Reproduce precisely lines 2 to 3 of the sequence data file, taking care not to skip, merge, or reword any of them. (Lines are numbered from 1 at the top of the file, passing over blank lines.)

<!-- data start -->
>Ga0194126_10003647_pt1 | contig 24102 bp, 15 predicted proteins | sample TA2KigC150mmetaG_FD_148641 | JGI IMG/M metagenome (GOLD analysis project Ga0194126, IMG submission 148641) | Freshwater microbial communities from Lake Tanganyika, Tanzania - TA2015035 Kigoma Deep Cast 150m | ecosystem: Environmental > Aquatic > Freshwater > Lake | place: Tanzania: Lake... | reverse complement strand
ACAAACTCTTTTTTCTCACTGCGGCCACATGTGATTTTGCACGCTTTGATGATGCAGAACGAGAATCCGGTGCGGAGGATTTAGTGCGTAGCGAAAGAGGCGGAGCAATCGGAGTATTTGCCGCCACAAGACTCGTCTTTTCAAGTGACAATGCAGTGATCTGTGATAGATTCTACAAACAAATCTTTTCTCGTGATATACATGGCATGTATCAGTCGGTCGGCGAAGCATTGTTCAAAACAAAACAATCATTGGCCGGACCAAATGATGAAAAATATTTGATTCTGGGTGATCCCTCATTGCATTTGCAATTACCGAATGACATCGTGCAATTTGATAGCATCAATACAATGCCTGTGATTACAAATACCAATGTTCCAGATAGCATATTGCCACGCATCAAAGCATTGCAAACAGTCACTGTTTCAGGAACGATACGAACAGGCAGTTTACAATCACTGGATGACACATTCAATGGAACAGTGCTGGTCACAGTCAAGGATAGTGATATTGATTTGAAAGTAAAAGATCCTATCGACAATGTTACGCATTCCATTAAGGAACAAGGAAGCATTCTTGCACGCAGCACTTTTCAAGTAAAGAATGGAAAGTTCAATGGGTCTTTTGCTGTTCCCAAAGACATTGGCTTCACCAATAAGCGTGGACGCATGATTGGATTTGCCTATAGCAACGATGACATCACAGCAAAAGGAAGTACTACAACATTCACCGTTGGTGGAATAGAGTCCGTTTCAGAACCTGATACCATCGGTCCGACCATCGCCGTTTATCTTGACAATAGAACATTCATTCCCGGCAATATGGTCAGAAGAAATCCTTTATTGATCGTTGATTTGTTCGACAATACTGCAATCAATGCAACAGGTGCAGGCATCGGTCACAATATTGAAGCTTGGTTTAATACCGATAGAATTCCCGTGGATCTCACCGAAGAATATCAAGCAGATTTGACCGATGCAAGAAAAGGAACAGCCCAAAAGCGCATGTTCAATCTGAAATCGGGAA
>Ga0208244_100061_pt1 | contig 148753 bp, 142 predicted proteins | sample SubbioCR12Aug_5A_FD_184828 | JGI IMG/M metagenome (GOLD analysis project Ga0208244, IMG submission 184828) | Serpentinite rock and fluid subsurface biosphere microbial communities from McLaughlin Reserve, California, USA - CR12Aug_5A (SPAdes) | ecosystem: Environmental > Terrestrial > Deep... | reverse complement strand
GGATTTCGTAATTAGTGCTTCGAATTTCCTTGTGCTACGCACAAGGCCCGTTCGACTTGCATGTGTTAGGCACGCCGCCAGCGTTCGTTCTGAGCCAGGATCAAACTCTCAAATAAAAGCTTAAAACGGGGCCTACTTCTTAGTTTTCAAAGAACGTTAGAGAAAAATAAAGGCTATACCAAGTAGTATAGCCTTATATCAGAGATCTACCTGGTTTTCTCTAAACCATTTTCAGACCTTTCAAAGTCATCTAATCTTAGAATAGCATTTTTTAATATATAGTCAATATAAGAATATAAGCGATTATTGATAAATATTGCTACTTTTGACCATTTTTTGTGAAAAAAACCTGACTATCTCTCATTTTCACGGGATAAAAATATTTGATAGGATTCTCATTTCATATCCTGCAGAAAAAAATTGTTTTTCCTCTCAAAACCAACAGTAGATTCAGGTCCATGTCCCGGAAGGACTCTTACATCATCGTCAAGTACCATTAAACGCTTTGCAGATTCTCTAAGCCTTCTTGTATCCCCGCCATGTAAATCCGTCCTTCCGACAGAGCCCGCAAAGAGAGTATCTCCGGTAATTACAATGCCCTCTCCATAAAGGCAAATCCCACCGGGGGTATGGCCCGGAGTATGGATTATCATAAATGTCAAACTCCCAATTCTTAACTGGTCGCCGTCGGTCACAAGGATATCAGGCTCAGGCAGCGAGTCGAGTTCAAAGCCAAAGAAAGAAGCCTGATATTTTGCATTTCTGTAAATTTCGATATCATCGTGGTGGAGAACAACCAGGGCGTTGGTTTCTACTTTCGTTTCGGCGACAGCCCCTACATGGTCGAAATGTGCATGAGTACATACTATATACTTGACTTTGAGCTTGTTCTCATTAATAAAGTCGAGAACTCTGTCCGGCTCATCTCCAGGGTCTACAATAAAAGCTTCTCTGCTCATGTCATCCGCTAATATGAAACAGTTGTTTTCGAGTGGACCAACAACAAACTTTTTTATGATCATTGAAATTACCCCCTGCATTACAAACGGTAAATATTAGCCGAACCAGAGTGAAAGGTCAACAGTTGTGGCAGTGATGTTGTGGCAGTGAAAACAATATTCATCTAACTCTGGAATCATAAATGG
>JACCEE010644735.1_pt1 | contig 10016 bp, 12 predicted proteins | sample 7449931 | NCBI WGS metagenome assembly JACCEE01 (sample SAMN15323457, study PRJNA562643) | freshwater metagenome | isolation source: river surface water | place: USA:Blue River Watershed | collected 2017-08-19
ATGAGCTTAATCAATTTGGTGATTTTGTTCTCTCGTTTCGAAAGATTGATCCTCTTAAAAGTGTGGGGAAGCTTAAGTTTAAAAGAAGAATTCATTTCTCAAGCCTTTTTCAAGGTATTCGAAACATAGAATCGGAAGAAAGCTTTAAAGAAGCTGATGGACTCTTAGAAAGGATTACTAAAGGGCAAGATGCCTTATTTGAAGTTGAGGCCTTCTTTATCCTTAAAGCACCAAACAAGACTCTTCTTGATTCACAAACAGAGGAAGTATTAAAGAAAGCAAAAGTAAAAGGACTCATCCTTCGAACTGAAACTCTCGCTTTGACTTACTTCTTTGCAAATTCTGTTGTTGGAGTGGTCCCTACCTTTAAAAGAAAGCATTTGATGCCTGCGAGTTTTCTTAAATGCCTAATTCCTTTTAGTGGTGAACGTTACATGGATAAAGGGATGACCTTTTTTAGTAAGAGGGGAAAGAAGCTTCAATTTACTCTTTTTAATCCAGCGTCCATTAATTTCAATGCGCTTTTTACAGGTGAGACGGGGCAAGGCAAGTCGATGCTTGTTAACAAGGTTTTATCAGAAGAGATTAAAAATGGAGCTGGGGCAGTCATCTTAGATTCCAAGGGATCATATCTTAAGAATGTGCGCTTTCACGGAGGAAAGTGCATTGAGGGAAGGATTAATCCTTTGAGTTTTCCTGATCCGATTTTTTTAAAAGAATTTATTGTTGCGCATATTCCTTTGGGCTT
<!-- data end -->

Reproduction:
ACAAACTCTTTTTTCTCACTGCGGCCACATGTGATTTTGCACGCTTTGATGATGCAGAACGAGAATCCGGTGCGGAGGATTTAGTGCGTAGCGAAAGAGGCGGAGCAATCGGAGTATTTGCCGCCACAAGACTCGTCTTTTCAAGTGACAATGCAGTGATCTGTGATAGATTCTACAAACAAATCTTTTCTCGTGATATACATGGCATGTATCAGTCGGTCGGCGAAGCATTGTTCAAAACAAAACAATCATTGGCCGGACCAAATGATGAAAAATATTTGATTCTGGGTGATCCCTCATTGCATTTGCAATTACCGAATGACATCGTGCAATTTGATAGCATCAATACAATGCCTGTGATTACAAATACCAATGTTCCAGATAGCATATTGCCACGCATCAAAGCATTGCAAACAGTCACTGTTTCAGGAACGATACGAACAGGCAGTTTACAATCACTGGATGACACATTCAATGGAACAGTGCTGGTCACAGTCAAGGATAGTGATATTGATTTGAAAGTAAAAGATCCTATCGACAATGTTACGCATTCCATTAAGGAACAAGGAAGCATTCTTGCACGCAGCACTTTTCAAGTAAAGAATGGAAAGTTCAATGGGTCTTTTGCTGTTCCCAAAGACATTGGCTTCACCAATAAGCGTGGACGCATGATTGGATTTGCCTATAGCAACGATGACATCACAGCAAAAGGAAGTACTACAACATTCACCGTTGGTGGAATAGAGTCCGTTTCAGAACCTGATACCATCGGTCCGACCATCGCCGTTTATCTTGACAATAGAACATTCATTCCCGGCAATATGGTCAGAAGAAATCCTTTATTGATCGTTGATTTGTTCGACAATACTGCAATCAATGCAACAGGTGCAGGCATCGGTCACAATATTGAAGCTTGGTTTAATACCGATAGAATTCCCGTGGATCTCACCGAAGAATATCAAGCAGATTTGACCGATGCAAGAAAAGGAACAGCCCAAAAGCGCATGTTCAATCTGAAATCGGGAA
>Ga0208244_100061_pt1 | contig 148753 bp, 142 predicted proteins | sample SubbioCR12Aug_5A_FD_184828 | JGI IMG/M metagenome (GOLD analysis project Ga0208244, IMG submission 184828) | Serpentinite rock and fluid subsurface biosphere microbial communities from McLaughlin Reserve, California, USA - CR12Aug_5A (SPAdes) | ecosystem: Environmental > Terrestrial > Deep... | reverse complement strand